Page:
Comparative effects of dextromethorphan and dextrorphan on nicotine discrimination in rats
Wright, MJ., Vann, RE., Gamage, T. F., Damaj, MI., & Wiley, J. (2006). Comparative effects of dextromethorphan and dextrorphan on nicotine discrimination in rats. Pharmacology, Biochemistry, and Behavior, 85(3), 507-513.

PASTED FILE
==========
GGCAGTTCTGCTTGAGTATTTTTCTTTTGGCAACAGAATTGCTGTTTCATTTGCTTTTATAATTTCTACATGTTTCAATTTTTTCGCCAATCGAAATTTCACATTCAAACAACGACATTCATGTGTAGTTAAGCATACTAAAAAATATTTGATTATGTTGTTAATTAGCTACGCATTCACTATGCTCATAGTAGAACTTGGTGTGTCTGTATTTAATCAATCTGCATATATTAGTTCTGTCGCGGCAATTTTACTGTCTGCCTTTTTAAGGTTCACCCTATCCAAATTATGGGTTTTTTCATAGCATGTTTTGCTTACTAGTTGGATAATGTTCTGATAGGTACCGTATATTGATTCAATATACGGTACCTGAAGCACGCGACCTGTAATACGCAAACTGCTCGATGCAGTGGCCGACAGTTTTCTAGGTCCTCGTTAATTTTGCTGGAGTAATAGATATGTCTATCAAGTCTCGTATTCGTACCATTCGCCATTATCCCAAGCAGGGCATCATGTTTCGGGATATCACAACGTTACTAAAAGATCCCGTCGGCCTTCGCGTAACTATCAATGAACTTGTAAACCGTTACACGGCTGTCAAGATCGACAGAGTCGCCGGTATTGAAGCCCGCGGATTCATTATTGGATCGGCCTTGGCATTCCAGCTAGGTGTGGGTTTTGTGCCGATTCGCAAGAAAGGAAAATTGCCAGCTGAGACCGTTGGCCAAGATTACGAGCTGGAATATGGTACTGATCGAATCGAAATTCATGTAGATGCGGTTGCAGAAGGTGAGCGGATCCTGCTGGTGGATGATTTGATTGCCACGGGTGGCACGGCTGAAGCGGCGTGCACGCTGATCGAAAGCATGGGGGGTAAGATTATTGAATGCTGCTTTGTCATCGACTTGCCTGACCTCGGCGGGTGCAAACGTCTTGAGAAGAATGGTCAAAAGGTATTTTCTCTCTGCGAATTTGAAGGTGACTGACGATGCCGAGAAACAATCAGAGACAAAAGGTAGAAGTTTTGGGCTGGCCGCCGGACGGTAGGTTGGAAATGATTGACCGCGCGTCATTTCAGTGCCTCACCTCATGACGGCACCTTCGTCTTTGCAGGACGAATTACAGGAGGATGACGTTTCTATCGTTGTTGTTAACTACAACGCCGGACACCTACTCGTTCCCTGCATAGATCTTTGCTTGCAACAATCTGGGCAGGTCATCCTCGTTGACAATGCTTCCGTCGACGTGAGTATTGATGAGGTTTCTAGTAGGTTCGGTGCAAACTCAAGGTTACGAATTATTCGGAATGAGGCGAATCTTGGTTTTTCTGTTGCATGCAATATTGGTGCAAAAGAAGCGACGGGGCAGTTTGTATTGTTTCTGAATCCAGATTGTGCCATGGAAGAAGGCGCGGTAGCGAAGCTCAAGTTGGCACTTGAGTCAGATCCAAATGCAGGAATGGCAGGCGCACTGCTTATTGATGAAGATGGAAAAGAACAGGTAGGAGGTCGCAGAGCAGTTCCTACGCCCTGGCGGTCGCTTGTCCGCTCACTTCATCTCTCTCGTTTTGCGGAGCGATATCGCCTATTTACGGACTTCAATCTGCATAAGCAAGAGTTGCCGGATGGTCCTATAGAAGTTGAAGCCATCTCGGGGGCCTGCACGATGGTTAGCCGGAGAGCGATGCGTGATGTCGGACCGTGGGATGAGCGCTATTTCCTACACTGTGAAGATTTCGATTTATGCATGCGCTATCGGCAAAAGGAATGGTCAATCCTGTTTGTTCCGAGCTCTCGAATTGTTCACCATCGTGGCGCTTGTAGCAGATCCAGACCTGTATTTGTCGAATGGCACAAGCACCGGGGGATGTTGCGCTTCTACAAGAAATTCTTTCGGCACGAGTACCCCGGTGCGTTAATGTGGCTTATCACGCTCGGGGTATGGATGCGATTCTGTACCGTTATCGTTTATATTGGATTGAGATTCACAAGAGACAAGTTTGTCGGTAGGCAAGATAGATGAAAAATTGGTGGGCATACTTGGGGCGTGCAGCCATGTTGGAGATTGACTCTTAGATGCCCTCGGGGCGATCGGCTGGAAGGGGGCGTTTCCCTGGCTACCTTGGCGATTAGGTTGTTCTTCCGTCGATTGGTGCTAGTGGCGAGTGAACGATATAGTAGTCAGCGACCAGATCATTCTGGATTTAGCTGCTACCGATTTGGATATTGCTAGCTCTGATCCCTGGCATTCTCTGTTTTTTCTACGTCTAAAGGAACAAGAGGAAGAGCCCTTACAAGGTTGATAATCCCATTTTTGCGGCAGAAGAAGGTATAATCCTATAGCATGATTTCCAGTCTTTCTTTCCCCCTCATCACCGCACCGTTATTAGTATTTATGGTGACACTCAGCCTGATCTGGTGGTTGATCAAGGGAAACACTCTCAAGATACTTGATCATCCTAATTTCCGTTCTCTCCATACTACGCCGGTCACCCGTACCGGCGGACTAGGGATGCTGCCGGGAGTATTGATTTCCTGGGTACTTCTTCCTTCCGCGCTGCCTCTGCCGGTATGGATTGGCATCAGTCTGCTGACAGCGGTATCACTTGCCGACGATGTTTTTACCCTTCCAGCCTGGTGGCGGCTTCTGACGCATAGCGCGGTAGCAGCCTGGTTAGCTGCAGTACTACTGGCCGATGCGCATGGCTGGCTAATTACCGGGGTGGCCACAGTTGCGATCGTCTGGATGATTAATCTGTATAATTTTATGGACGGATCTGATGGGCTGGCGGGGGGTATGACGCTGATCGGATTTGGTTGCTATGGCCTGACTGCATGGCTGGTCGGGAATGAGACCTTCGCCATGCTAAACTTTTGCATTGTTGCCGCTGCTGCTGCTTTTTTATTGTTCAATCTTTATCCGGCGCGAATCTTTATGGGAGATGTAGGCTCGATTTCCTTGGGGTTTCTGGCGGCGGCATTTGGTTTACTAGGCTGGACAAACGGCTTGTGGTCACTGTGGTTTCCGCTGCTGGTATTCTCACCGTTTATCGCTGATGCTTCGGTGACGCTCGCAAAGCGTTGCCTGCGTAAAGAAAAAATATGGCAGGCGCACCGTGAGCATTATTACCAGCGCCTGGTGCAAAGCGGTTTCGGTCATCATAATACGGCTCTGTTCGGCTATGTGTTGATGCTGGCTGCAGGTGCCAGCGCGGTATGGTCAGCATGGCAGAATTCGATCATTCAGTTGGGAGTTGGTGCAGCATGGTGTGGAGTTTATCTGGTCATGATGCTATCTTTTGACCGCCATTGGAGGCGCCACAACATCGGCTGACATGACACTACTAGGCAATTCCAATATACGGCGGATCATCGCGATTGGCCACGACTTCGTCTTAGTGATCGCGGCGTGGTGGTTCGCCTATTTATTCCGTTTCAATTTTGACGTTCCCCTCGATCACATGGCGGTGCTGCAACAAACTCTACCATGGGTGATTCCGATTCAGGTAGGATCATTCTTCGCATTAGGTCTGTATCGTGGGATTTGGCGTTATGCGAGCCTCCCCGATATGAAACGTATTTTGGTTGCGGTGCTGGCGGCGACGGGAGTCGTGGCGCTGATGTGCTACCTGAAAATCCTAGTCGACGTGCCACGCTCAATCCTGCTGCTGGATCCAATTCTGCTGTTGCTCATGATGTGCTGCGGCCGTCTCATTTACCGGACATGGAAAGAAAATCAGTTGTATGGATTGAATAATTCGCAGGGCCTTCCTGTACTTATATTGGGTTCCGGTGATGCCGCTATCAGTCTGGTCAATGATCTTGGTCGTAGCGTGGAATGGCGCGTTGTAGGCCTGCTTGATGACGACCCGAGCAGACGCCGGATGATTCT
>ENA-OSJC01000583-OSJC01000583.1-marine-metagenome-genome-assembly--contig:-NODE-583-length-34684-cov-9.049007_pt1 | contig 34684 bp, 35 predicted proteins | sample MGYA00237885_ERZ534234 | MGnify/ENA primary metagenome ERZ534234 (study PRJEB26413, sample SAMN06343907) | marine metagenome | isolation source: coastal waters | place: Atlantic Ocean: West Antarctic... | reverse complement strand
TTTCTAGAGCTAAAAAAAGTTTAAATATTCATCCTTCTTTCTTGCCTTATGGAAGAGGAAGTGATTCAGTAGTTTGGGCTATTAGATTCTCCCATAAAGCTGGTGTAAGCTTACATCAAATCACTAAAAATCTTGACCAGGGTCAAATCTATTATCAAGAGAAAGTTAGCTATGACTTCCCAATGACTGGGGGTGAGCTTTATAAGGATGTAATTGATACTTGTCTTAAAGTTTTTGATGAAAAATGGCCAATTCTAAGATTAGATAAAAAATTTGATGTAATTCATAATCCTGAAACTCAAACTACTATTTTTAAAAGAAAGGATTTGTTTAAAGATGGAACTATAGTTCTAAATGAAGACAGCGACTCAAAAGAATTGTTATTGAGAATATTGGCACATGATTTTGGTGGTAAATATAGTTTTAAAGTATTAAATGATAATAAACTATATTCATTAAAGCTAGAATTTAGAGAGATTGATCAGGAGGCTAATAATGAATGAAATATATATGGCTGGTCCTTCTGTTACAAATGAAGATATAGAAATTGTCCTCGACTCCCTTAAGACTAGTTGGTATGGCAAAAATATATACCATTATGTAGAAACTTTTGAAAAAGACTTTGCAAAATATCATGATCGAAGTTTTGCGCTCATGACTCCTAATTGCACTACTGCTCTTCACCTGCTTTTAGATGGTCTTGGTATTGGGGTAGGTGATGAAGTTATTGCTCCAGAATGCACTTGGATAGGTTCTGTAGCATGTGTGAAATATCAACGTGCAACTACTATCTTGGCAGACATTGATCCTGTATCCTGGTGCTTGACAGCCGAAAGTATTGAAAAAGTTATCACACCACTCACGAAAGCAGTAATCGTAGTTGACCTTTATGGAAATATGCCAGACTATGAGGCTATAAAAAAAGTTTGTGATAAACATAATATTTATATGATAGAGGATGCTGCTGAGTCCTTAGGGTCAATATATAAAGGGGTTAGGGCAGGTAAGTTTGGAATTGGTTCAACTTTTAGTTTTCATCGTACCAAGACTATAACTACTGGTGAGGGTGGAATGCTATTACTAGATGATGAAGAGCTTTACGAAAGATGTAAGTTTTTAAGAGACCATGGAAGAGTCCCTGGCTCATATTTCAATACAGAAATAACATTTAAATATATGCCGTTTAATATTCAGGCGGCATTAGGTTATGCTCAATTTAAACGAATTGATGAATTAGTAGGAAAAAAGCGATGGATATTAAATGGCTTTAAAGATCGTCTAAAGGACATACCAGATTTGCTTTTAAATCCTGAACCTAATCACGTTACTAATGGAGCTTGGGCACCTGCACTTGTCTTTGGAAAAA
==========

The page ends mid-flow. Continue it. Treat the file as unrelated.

While the role of dextrorphan and dextromethorphan as N-methyl-D-aspartate (NMDA) receptor antagonists has received considerable research attention, their effects on nicotinic acetylcholine receptors (nAChR) has been less well characterized. Recent in vitro and in vivo research has suggested that these drugs noncompetitively block alpha 3 beta 4*, alpha 4 beta 2, and alpha 7 nAChR subtypes and antagonize nicotine's antinociceptive and reinforcing effects. Both drugs were most potent at blocking alpha 3 beta 4* AChR. This study investigated the effects of dextrorphan and dextromethorphan on nicotine's discriminative stimulus effects. Three groups of rats were trained in a two-lever drug discrimination procedure to discriminate 0.4 mg/kg s.c. nicotine from saline. Nicotine dose-dependently substituted for itself in all three groups. In contrast, when dextrorphan (group 1) or dextromethorphan (group 2) were injected i.p., neither substitution for nor antagonism of nicotine was observed for either drug. Since i.p. administration allows substantial metabolism of dextromethorphan to its parent compound dextrorphan, the two drugs were also tested following s.c. administration (group 3). Discrimination results were similar across both routes of administration, in that neither substitution nor antagonism occurred, however, s.c. administration reduced response rates to a much greater extent than did i.p. administration. Previous work suggests that P2 subunits are crucial for mediation of nicotine's discriminative stimulus effects and may play a role in its reinforcing effects, albeit other research suggests a role for alpha 3 alpha 4* nicotinic receptors in the latter. Our results suggest that alpha 3 beta 4* nicotinic receptors do not play a major role in nicotine's discriminative stimulus effects. Further, they suggest that the role of cholinergic mediation of the behavioral effects of dextrorphan and dextromethorphan related to the abuse properties of nicotine may be minimal. (c) 2006 Elsevier Inc. All rights reserved